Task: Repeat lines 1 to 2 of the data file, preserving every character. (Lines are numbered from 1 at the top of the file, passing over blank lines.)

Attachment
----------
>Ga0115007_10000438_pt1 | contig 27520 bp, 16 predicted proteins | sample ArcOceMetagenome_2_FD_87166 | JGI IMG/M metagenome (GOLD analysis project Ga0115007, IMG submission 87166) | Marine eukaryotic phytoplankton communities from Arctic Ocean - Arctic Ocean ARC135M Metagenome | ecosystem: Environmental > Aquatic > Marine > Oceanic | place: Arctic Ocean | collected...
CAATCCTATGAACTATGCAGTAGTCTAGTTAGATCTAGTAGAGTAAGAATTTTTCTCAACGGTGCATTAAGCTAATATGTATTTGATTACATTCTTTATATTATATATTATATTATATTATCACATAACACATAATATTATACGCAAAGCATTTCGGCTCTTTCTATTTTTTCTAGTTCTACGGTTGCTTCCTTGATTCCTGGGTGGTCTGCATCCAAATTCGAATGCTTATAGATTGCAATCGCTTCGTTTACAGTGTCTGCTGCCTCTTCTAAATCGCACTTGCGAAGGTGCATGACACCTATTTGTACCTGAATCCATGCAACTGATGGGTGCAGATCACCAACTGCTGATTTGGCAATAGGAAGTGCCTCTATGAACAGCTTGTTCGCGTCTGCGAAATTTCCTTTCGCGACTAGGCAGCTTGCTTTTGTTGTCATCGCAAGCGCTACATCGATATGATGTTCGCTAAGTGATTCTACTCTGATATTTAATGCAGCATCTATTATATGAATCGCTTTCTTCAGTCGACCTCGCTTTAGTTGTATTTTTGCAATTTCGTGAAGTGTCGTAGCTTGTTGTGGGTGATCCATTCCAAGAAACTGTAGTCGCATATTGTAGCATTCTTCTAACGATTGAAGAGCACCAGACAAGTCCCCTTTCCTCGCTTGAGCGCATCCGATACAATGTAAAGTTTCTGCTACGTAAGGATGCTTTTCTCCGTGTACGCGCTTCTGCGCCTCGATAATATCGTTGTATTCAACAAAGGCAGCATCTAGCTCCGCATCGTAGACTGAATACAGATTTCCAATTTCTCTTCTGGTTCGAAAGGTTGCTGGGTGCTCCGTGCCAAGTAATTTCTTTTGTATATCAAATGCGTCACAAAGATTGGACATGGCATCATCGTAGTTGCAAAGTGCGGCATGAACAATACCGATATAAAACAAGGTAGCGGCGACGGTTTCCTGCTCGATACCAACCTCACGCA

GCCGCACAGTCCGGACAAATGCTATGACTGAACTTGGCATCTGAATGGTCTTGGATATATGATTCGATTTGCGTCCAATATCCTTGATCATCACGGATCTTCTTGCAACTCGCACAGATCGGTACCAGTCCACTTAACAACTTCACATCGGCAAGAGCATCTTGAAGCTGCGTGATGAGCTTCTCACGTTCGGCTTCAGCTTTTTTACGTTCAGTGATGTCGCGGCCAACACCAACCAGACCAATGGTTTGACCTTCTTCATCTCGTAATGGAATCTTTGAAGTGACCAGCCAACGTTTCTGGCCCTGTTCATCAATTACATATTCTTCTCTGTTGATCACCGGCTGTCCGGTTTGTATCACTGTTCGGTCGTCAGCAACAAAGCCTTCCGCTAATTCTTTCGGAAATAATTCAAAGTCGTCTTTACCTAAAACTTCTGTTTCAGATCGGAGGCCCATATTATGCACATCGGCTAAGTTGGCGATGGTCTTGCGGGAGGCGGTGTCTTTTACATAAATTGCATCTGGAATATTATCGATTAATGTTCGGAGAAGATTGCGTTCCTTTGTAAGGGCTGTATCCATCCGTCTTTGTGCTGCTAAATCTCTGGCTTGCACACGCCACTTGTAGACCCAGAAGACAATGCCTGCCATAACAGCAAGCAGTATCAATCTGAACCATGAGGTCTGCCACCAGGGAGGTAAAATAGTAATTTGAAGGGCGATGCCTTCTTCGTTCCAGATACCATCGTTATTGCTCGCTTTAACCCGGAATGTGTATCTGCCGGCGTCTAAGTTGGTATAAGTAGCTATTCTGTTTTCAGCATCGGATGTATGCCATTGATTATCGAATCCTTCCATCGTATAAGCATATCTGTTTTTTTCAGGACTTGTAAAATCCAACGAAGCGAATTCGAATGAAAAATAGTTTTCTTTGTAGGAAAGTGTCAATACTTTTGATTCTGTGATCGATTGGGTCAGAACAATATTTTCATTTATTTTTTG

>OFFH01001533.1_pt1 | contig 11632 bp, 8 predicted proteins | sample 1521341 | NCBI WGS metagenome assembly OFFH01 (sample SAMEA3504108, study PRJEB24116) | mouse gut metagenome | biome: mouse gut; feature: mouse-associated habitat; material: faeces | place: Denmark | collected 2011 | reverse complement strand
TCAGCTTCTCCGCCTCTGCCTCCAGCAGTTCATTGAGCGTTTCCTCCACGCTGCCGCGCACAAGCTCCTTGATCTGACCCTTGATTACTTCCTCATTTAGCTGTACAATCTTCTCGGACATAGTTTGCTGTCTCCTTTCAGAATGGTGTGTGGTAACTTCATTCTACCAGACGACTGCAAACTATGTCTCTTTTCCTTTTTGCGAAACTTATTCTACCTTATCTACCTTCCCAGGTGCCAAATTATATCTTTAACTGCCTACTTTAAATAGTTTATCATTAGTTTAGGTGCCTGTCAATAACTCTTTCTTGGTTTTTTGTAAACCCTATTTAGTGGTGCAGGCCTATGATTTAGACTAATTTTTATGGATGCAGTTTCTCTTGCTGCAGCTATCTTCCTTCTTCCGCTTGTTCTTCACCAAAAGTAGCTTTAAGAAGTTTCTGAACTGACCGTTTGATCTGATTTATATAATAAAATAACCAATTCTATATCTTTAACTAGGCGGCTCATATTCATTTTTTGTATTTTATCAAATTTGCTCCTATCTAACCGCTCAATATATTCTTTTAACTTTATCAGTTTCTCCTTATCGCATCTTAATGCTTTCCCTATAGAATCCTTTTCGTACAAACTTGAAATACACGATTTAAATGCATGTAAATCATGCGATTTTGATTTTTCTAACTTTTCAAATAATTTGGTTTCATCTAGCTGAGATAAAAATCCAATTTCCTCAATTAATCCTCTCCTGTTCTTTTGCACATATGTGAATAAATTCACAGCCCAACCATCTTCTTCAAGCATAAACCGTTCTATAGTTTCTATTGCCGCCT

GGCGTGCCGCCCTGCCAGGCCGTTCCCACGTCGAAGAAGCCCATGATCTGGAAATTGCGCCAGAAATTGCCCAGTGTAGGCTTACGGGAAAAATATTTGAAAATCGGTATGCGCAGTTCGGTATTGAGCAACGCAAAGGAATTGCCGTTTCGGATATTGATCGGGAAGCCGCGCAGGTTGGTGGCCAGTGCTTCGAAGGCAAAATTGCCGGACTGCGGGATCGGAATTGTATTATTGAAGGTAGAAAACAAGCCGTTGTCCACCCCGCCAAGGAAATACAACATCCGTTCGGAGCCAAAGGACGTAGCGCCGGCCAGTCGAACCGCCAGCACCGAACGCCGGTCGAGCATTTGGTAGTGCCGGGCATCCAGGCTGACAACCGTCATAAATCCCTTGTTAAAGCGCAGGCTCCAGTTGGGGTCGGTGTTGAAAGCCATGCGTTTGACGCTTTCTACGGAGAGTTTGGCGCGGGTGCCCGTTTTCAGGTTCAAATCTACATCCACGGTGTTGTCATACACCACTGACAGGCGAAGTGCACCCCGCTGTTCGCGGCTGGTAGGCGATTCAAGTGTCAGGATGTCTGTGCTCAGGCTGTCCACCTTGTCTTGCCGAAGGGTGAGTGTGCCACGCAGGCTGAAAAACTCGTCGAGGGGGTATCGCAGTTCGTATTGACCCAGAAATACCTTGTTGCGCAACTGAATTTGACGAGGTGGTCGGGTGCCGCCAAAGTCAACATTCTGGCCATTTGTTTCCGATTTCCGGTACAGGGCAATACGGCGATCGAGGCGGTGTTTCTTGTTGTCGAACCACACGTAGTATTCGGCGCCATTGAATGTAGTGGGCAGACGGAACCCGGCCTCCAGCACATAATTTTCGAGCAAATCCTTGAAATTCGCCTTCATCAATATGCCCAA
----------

>Ga0115007_10000438_pt1 | contig 27520 bp, 16 predicted proteins | sample ArcOceMetagenome_2_FD_87166 | JGI IMG/M metagenome (GOLD analysis project Ga0115007, IMG submission 87166) | Marine eukaryotic phytoplankton communities from Arctic Ocean - Arctic Ocean ARC135M Metagenome | ecosystem: Environmental > Aquatic > Marine > Oceanic | place: Arctic Ocean | collected...
CAATCCTATGAACTATGCAGTAGTCTAGTTAGATCTAGTAGAGTAAGAATTTTTCTCAACGGTGCATTAAGCTAATATGTATTTGATTACATTCTTTATATTATATATTATATTATATTATCACATAACACATAATATTATACGCAAAGCATTTCGGCTCTTTCTATTTTTTCTAGTTCTACGGTTGCTTCCTTGATTCCTGGGTGGTCTGCATCCAAATTCGAATGCTTATAGATTGCAATCGCTTCGTTTACAGTGTCTGCTGCCTCTTCTAAATCGCACTTGCGAAGGTGCATGACACCTATTTGTACCTGAATCCATGCAACTGATGGGTGCAGATCACCAACTGCTGATTTGGCAATAGGAAGTGCCTCTATGAACAGCTTGTTCGCGTCTGCGAAATTTCCTTTCGCGACTAGGCAGCTTGCTTTTGTTGTCATCGCAAGCGCTACATCGATATGATGTTCGCTAAGTGATTCTACTCTGATATTTAATGCAGCATCTATTATATGAATCGCTTTCTTCAGTCGACCTCGCTTTAGTTGTATTTTTGCAATTTCGTGAAGTGTCGTAGCTTGTTGTGGGTGATCCATTCCAAGAAACTGTAGTCGCATATTGTAGCATTCTTCTAACGATTGAAGAGCACCAGACAAGTCCCCTTTCCTCGCTTGAGCGCATCCGATACAATGTAAAGTTTCTGCTACGTAAGGATGCTTTTCTCCGTGTACGCGCTTCTGCGCCTCGATAATATCGTTGTATTCAACAAAGGCAGCATCTAGCTCCGCATCGTAGACTGAATACAGATTTCCAATTTCTCTTCTGGTTCGAAAGGTTGCTGGGTGCTCCGTGCCAAGTAATTTCTTTTGTATATCAAATGCGTCACAAAGATTGGACATGGCATCATCGTAGTTGCAAAGTGCGGCATGAACAATACCGATATAAAACAAGGTAGCGGCGACGGTTTCCTGCTCGATACCAACCTCACGCA